Mickey Factz: We shot that at Arlene’s Grocery. It looks like a bodega from the outside but on the inside, it’s an actual club. That’s in the Lower East Side, off Houston. We shot that scene downstairs where the coat check and the bathrooms are. So we’re just on the steps rhyming. Oswin was there and he wanted to rhyme so bad. He was angry that he couldn’t rhyme but between takes, we would rhyme just to make him happy. She was like I want Mickey to set this off. As she’s walking in, I’m already rhyming and I’m just kicking this rhyme and I end it with: “Inverted triangle on the overcoat, I feel like Forest Gump when he lost polio/ That was too straight forward, let me space out/ I’m glad that I had the gumption to break out/ If you ain’t catch that bar, it’s time to OD/ brace yourself, Gump’s shin is what broke free…” When I first said that rhyme everybody broke character and we had to shoot again. Then Kemba rhymed and then Kemba made all of us break character. You know Kemba gives you that soul-spiritual tirade.

RB: I know how hard it was for Oswin to sit back in scenes where Kemba and Mickey Factz are tearing in. He’s sitting back playing the producer. We might have some BTS footage of him getting in there. He was so good at staying focused on his role as producer speaking through music.

There is a hilarious song called “Pound The Poundcake” that plays throughout the movie. Who is responsible?

MF: Radha and Guy reached out to me about doing a song for the movie so I’m thinking I’m gonna put together this “lyrical miracle” record. So he sends me the record produced by Da Dreak and it’s this trappy, tongue-in-cheek parody. There’s a lot of curses in it and it felt like satire. What a lot of people don’t realize is that I enjoy trap music and I have a fanbase that enjoys trap music and a lot of trap artists reach out to me to be featured. So I know how to make mumble rap.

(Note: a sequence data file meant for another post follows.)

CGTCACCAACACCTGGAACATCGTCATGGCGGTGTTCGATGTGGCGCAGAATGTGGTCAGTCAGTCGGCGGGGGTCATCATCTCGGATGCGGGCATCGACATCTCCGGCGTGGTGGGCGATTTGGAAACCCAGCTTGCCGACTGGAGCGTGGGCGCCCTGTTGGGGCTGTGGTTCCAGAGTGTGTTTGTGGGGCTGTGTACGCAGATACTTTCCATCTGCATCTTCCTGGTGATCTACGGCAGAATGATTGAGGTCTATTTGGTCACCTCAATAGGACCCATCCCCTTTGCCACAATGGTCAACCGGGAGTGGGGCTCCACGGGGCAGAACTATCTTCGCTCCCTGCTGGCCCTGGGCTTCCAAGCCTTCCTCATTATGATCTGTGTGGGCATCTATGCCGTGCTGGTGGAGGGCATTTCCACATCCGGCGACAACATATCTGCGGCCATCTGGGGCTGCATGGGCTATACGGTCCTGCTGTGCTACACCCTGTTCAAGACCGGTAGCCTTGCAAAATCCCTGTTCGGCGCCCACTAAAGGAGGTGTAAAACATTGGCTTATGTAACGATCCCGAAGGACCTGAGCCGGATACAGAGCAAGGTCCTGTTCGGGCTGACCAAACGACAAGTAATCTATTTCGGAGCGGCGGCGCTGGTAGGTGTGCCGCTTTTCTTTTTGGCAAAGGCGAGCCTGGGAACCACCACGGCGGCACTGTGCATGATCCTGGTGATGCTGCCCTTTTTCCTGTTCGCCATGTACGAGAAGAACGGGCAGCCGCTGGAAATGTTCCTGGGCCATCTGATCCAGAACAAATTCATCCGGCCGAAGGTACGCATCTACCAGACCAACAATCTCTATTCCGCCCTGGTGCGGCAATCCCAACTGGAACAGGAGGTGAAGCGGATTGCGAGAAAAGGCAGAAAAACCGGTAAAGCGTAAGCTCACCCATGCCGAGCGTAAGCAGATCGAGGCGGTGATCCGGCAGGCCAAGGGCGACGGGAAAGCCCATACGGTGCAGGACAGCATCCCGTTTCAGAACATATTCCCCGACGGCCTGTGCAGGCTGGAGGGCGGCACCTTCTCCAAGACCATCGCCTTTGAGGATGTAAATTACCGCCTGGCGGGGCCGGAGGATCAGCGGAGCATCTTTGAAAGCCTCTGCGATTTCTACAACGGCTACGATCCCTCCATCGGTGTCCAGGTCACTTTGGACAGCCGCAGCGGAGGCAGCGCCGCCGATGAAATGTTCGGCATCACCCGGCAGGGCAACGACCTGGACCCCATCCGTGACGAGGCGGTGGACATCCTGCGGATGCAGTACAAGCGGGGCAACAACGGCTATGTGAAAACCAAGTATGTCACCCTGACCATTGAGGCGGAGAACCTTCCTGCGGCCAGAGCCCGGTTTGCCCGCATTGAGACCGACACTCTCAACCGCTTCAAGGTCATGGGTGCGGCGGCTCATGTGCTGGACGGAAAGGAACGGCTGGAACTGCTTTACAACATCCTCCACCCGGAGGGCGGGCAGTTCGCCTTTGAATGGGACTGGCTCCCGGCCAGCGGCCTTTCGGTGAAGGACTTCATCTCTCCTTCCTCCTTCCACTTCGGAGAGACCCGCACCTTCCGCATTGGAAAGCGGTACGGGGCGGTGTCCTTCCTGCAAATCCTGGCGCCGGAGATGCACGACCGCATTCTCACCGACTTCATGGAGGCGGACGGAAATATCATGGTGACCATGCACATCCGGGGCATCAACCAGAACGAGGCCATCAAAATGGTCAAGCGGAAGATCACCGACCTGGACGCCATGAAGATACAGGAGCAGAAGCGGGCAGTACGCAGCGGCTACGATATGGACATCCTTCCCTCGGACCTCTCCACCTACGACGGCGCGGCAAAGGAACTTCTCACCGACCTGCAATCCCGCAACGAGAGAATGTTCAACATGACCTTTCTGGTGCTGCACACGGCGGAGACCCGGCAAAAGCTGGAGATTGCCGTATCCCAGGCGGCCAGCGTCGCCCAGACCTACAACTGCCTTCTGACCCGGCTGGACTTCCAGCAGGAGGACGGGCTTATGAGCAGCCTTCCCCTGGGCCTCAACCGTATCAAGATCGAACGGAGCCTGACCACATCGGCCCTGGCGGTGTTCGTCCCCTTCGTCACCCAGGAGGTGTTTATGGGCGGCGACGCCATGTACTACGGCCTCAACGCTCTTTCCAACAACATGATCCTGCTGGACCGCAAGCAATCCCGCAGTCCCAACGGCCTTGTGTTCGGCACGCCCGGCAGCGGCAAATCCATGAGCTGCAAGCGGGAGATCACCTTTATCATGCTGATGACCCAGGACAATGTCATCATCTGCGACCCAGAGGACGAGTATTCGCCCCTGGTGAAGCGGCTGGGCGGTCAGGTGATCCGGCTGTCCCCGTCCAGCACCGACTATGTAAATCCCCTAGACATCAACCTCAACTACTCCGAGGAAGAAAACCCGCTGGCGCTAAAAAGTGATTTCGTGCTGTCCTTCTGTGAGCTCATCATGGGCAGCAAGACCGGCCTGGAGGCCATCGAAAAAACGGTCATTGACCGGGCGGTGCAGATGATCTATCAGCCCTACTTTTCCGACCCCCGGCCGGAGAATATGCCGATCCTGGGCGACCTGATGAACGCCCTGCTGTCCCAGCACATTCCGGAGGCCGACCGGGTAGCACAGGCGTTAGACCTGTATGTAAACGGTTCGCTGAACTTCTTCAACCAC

I sent it to them and they loved it. I thought they were trolling until I showed up to the movie set to do my cipher scene. There were kids who came up to me after we wrapped [up] and Radha said, “This is the guy that made ‘Poundcake’ and they were like, “You made ‘Poundcake’? We love ‘Poundcake’!”

I’ve done a lot of stuff like that. When College Humor was around, I did a lot of their rap stuff like "Galactic Empire State Of Mind” so it’s not too far fetched.

D’s studio setup looks pretty legit. This isn't a Juice situation where the turntables aren’t plugged in.

GR: When they were setting up the studio, they asked me to get a rundown of what he should have in the studio so I called up Raydar Ellis, who is a producer and MC and also a professor at Berklee College of Music. He teaches hip-hop production at Berklee and he told me what should be in there. They wanted to make sure the producers of the world would watch it and see he had what he needs. They knew how to get the theater situation in an authentic way so they wanted to make sure they had the hip-hop minutia. There is a scene in Arlene’s Grocery where we had Organized Konfusion posters on the wall. We wanted it to feel like a hip-hop space.

The closing credits feature a flip of Quincy Jones “Love and Peace” and you have some other beats placed throughout the film. Were those tracks what you had in the stash?

Mr. Walt of Da Beatminerz: The majority of them were beats I had, but the Quincy Jones flip I made specifically for the movie. Guy hit me and he said, ‘Can you do something with this Quincy Jones thing?’ I already had the record. I said, ‘It’s not in my BPM range,’ but I said, ‘Walt, you’ve been trying to get into movies, take that shot.’ He said he wanted something like what we did and I never really changed my sound. I just made it more 2000 and whatever. Me and my brother [DJ Evil Dee] were never ones to follow trends. We always stay true to the Boom Bap sound.

Radha: I’m really proud of the people who showed up for this film. We were at Sundance and we did very well there, but a lot of the people covering it made no mention of these cameos and it was very obvious to me that they weren’t of the culture. That’s why having this conversation with you means so much because I made it for us.

The Forty-Year-Old Version is in select theaters and streaming now on Netflix.